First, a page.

May 11th - May 17th, 2013
Spire Installed on WTC Tower, Making It 1,776 Feet
May 10 - The World Trade Center rebirth has long revolved around creating a centerpiece of unsparing symbolism: a skyscraper 1,776 feet tall, its height an homage and a bold statement about looking forward. The new 1 WTC reached that height with the lowering of a silvery spire from a crane on Friday, officially taking its place as a signature of the city's skyline and, with some argument, the nation's tallest tower, reported the Associated Press. The skyscraper, expected to open next year, is the focal point among the buildings designed to replace the fallen twin towers. When master plans for the site were unveiled in December 2002, architect Daniel Libeskind envisioned the tower "restoring the spiritual peak of the city, creating an icon that speaks to our vitality in the face of danger and our optimism in the aftermath of tragedy." With its spire reaching 1,776 feet, an echo of the nation's founding year, it is the tallest skyscraper in the U.S. and third-tallest in the world, although building experts dispute whether the pinnacle is an antenna, a crucial distinction in measuring the building's height.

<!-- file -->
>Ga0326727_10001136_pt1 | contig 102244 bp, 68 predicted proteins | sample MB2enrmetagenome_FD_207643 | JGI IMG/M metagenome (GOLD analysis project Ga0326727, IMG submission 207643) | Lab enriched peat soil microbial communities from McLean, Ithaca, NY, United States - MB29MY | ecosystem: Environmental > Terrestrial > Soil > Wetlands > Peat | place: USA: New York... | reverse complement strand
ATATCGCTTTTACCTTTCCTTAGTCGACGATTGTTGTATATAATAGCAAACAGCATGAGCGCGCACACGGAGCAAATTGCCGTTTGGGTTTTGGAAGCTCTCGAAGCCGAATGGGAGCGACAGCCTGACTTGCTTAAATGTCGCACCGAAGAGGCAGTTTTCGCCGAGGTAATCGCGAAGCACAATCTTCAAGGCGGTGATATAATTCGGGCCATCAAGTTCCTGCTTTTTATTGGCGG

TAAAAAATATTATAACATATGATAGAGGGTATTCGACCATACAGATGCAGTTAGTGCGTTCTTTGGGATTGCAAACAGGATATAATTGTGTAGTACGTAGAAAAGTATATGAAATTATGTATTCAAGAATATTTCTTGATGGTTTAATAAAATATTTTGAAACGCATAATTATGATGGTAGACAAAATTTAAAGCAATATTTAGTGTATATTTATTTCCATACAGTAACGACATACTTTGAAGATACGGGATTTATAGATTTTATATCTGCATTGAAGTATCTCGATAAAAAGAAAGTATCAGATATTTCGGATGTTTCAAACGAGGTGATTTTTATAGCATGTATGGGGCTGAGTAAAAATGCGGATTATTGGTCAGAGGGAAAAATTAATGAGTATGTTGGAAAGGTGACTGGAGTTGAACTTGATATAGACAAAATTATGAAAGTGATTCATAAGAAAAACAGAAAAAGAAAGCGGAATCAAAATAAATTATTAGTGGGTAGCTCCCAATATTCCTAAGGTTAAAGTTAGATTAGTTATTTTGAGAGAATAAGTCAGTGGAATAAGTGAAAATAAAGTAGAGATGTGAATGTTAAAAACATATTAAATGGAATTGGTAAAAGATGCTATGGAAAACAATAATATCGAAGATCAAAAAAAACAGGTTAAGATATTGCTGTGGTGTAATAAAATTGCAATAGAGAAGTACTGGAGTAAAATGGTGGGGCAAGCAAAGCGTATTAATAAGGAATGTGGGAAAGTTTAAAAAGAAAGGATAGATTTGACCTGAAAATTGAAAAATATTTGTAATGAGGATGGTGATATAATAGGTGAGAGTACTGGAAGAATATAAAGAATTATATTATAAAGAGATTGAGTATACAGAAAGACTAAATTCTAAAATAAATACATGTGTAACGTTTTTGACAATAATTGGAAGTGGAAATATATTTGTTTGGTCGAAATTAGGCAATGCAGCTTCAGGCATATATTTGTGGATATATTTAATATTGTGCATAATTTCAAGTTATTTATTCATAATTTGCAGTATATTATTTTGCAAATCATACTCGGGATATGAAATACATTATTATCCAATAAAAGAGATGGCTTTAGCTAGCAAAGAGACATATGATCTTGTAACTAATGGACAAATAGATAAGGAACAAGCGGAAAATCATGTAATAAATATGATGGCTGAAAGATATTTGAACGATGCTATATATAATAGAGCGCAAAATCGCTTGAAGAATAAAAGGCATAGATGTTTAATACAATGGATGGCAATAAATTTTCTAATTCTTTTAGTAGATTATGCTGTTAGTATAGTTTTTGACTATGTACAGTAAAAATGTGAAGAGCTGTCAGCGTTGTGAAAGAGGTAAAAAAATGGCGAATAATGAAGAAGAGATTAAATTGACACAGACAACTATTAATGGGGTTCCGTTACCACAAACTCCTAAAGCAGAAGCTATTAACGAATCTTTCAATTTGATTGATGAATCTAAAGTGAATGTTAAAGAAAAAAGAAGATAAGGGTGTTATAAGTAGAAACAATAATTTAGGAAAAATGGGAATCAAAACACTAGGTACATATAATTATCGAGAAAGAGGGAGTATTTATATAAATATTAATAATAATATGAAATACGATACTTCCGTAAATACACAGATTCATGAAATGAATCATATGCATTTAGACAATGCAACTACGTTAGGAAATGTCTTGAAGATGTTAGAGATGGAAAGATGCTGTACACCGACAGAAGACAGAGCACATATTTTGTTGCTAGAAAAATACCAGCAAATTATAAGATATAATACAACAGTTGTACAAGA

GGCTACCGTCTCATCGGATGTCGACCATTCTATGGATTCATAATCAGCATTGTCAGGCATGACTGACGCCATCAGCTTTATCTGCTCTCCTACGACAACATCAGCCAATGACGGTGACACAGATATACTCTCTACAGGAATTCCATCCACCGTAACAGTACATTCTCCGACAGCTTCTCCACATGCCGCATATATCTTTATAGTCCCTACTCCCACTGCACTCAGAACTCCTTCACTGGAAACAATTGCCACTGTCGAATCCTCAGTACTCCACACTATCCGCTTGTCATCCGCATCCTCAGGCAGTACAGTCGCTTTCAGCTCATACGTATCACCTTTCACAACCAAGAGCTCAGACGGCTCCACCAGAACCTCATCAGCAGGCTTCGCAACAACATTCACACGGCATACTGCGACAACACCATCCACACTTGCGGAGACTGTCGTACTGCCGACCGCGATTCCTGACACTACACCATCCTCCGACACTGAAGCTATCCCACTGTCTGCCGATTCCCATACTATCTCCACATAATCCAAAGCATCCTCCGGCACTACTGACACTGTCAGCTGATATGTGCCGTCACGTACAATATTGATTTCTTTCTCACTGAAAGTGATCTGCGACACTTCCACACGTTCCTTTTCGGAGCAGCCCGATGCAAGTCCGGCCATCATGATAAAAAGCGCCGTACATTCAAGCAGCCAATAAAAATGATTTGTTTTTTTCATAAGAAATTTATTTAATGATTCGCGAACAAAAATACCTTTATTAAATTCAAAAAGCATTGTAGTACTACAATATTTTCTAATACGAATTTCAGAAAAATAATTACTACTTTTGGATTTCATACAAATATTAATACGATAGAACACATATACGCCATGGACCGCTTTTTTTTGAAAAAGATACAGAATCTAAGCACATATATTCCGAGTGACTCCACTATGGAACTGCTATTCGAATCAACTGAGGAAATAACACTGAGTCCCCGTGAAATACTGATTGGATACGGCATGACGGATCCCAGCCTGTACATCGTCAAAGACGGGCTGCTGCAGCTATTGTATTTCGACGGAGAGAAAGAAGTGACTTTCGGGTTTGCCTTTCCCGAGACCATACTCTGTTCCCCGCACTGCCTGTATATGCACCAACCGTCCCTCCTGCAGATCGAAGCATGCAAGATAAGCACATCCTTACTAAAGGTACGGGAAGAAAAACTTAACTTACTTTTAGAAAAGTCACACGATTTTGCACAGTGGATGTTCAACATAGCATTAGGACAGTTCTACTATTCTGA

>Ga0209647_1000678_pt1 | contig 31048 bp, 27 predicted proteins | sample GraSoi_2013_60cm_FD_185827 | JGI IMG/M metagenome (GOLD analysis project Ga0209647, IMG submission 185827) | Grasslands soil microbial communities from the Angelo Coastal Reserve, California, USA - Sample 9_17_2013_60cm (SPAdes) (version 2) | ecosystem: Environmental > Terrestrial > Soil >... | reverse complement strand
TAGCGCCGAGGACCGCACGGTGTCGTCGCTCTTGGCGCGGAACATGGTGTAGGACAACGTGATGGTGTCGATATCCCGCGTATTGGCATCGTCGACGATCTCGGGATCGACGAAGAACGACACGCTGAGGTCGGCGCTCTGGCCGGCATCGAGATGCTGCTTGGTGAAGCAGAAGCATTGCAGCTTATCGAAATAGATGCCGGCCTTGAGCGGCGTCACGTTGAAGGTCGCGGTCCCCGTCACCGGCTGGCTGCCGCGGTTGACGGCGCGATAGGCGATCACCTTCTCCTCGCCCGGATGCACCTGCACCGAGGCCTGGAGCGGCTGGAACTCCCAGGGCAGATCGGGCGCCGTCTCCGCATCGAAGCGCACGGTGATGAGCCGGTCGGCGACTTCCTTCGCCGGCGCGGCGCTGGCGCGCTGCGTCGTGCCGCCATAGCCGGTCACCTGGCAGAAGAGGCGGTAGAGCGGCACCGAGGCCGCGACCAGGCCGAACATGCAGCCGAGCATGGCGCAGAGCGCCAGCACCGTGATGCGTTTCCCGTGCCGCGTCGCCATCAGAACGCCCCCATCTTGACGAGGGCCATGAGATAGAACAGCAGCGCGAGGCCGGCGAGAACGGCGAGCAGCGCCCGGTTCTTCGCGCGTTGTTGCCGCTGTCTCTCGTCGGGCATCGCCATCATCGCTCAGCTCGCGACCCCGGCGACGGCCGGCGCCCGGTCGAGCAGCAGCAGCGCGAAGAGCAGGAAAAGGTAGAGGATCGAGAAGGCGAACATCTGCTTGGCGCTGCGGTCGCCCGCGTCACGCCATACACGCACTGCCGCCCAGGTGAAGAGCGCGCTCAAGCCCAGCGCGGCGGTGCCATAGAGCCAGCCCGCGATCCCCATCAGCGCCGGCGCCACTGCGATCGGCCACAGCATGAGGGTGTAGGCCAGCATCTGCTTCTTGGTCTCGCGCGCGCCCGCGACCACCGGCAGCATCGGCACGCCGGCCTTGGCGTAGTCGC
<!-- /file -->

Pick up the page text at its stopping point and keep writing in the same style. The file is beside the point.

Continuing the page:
Tallest Building Title Pits Willis vs. WTC
May 10 - In many camps, Friday's final installation of the spire on top of New York City's 1 World Trade Center makes it the tallest building in the Western Hemisphere at 1776 feet. But there's a lively debate as to whether the new building can really claim that title, reported NBC News. The final decision will be made by the Council on Tall Buildings and Urban Habitat, headquartered on the campus of the Illinois Institute of Technology, and according to executive director Anthony Wood, the spire is questionable. "The feature that counts in the height has to be an integral part of the architecture. The thing that manifests itself is that is it a spire, or is it a piece of technical, functional equipment, like an antenna," Wood said. "The discussion about whether that is a spire or an antennae, is a discussion that is ongoing now, and we're convening our committee to rule on it." Willis Tower has 108 floors -- four more floors than the WTC, which some people think should count for something. If the 1 WTC antenna is ruled out, its ranking will drop all the way back to third place, shorter than Chicago's Trump Tower. In fact, Chicago has four of the top 10 tallest buildings, including the Hancock Building and the Aon Center.
Storm Knocks Down Trees in Lower Manhattan